“No one has (οὐδεῖς ἔχει) greater love than this, to lay down one’s life (τὴν ψυχὴν αὐτοῦ, one’s soul) for one’s friends.” (Jn 15: 13) Here is one of the salvific (salvation-bringing) virtues I don’t contemplate often enough, – being a true friend, willing to go all the way for my “friends,” even when this somehow jeopardises my “life” or “soul.” Our Lord values this kind of self-offering and self-forgetting “love,” above all other kinds. So let me not hesitate today, to be a real friend to my friends. The concept of being a “friend” may seem to be trivialised and denigrated today, on social media, where we have “friends,” for example, on Facebook, whom we don’t even know. But, to my mind, o


“Blessed are the meek (οἱ πραεῖς, кроткие), for they will inherit the earth.” (Mt 5: 5) "Meekness," a term we don't use all that much nowadays, is not exactly the same thing as humility, although the two do overlap. While humility is a state of being, like in a grace-filled fog, “meekness,” which we can demonstrate when we have humility as a foundation, is a way of responding. – That is, of responding to adversity or trouble or hostility. “Meekness” absorbs and/or softens the incoming hostility, with a kind or gracious word, or with benevolent silence, or even with feigned ignorance of what the “other” side really means. The opposite of “meekness,” I think, is self-righteous victimhood. It’s


“Let us, who mystically represent (μυστικῶς εἰκονίζοντες, mystically being icons of) the Cherubim and who sing the thrice-holy hymn to the life-creating Trinity, now lay aside every worldly care. So that we may receive (ὑποδεξόμενοι) the King of all, Who is invisibly escorted by the angelic hosts. Alleluia. Alleluia. Alleluia.” (Cherubic Hymn, Byzantine Divine Liturgy) What is the “point,” one might ask, of likening ourselves to God’s invisible, bodiless creation, like the Cherubim and the angelic hosts? The point is, to re-affirm our unity with “all” of God’s creation, both visible and invisible, and give us a broader frame of reference than our merely-human one. In Christ’s One Body we’re


“And Jesus went on from there and passed along the Sea of Galilee. And he went up on the mountain, and sat down there. And great crowds came to him, bringing with them the lame, the maimed, the blind, the dumb, and many others, and they put them at his feet, and he healed them, so that the throng wondered, when they saw the dumb speaking, the maimed whole, the lame walking, and the blind seeing; and they glorified the God of Israel.” (Mt 15: 29-31) Here we see our Lord Jesus Christ enabling the dumb to speak, the maimed to walk, and the blind to see, i.e., to do the things most people could do in the first place. He also liberates me to do the things I am supposed to be able to do in the fir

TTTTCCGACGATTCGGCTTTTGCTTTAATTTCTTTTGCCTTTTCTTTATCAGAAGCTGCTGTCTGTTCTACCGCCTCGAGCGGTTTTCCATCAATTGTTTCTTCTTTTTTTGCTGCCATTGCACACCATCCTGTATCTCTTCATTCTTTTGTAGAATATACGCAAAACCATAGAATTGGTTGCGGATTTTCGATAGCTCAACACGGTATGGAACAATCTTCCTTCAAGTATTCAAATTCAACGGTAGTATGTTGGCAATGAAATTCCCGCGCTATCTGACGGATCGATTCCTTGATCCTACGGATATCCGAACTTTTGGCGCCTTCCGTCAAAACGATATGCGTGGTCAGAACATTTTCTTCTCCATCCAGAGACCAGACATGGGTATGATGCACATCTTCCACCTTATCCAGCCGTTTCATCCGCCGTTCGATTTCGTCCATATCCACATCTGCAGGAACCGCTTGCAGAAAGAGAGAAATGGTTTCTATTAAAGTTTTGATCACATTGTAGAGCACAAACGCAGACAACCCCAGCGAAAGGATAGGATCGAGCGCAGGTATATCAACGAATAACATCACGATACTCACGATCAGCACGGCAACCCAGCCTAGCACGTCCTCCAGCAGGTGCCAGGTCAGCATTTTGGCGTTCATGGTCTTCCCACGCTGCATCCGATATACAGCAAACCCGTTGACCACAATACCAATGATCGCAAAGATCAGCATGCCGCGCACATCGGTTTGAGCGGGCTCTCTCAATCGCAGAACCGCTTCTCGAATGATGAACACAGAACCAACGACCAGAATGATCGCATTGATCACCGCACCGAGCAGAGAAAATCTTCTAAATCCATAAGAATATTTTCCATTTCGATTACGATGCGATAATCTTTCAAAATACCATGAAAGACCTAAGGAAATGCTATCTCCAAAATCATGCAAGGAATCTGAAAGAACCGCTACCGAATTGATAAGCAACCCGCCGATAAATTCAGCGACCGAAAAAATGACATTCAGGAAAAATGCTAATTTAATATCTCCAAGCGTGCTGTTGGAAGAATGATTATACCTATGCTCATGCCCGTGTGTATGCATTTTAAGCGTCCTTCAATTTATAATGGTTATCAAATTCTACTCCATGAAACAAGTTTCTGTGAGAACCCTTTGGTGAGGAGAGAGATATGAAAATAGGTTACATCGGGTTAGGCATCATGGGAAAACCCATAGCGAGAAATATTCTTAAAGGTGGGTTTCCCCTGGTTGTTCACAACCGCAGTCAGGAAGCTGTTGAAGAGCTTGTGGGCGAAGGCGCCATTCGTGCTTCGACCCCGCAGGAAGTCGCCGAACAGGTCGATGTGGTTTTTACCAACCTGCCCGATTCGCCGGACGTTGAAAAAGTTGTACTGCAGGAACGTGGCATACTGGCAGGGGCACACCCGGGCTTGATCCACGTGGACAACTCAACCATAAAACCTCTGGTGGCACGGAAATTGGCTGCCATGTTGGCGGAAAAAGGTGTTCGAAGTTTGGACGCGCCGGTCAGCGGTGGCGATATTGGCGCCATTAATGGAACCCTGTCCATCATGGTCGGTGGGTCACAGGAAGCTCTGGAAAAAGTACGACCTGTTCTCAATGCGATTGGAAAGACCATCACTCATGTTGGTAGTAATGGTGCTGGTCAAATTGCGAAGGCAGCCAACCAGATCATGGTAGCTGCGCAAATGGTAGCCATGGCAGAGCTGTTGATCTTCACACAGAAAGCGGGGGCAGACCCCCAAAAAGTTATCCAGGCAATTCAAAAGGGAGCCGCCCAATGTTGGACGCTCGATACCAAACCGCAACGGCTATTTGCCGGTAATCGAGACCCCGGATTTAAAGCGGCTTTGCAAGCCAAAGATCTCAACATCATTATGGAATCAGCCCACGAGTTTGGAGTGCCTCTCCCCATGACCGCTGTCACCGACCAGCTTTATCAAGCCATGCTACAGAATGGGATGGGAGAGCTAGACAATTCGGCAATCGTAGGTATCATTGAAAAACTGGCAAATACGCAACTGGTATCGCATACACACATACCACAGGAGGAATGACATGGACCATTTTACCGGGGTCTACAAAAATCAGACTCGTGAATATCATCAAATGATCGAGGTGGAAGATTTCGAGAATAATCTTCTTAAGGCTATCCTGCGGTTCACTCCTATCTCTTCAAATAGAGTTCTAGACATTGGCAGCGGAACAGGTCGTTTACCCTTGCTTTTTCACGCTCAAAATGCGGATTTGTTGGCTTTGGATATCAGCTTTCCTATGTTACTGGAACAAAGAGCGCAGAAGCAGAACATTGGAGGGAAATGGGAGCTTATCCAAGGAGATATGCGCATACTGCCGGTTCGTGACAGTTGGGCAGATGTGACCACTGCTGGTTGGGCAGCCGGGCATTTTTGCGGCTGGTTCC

“It is good for me (Ἀγαθόν μοι, Благо мне), that you have humbled me (ὅτι ἐταπείνωσάς με, яко смирил мя еси), that I may learn your statutes.” (Ps 118: 71, Septuagint-translation) It does me “good,” when God “humbles” me. But what does that mean? What does it mean to be “humbled,” and what kind of “good” does it bring? “Humility,” first of all, is one of the many gifts of the Holy Spirit. As such, it doesn’t come from “me,” nor can I muster it up or fake it. God, often unexpectedly, showers it upon us, both through our unexpected ups and our unexpected downs. Humility stops us in our tracks, making us take pause and slow down, reminding us of Someone Greater, and ever more powerful, than our


“Blessed is God, Who pours forth His grace upon His priests like ointment upon the head, which flows down upon the beard, the beard of Aaron, which flows down to the hem of his garment.“ (Priest’s Vesting Prayer of the Epitrachelion; cf. Ps 132/133: 2) The liturgical vestment worn by priests and bishops around the neck, called “epitrachelion“ (from “ἐπὶ,“ on, and “τράχηλος,“ neck), is an equivalent of the Western stole. According to Late-Byzantine commentaries (of the early-15th c. St. Symeon of Thessaloniki and the 14th c. St. Nicholas Kabasilas), and according to today’s Prayer of the Epitrachelion, quoted above, which a priest says as he puts on his epitrachelion before the Divine Liturgy


“We give thanks to You, O Lord God of Hosts, Who has made us worthy to stand even now before Your holy Altar of sacrifice and to fall down before Your compassion, for our sins (ὑπὲρ τῶν ἡμετέρων ἁμαρτημάτων), and the ignorances/ sins of ignorance of the people (καὶ τῶν τοῦ λαοῦ ἀγνοημάτων). Accept, O God, our supplication. Make us worthy to offer You prayers, supplications, and bloodless sacrifices (θυσίας ἀναιμάκτους) for all Your people. By the power of Your Holy Spirit, make us, whom You have appointed to this, Your ministry (εἰς τὴν διακονίαν σου ταύτην), free of blame…” (Priest’s “First Prayer of the Faithful,” Byzantine Divine Liturgy) This “First Prayer of the Faithful,” read (silentl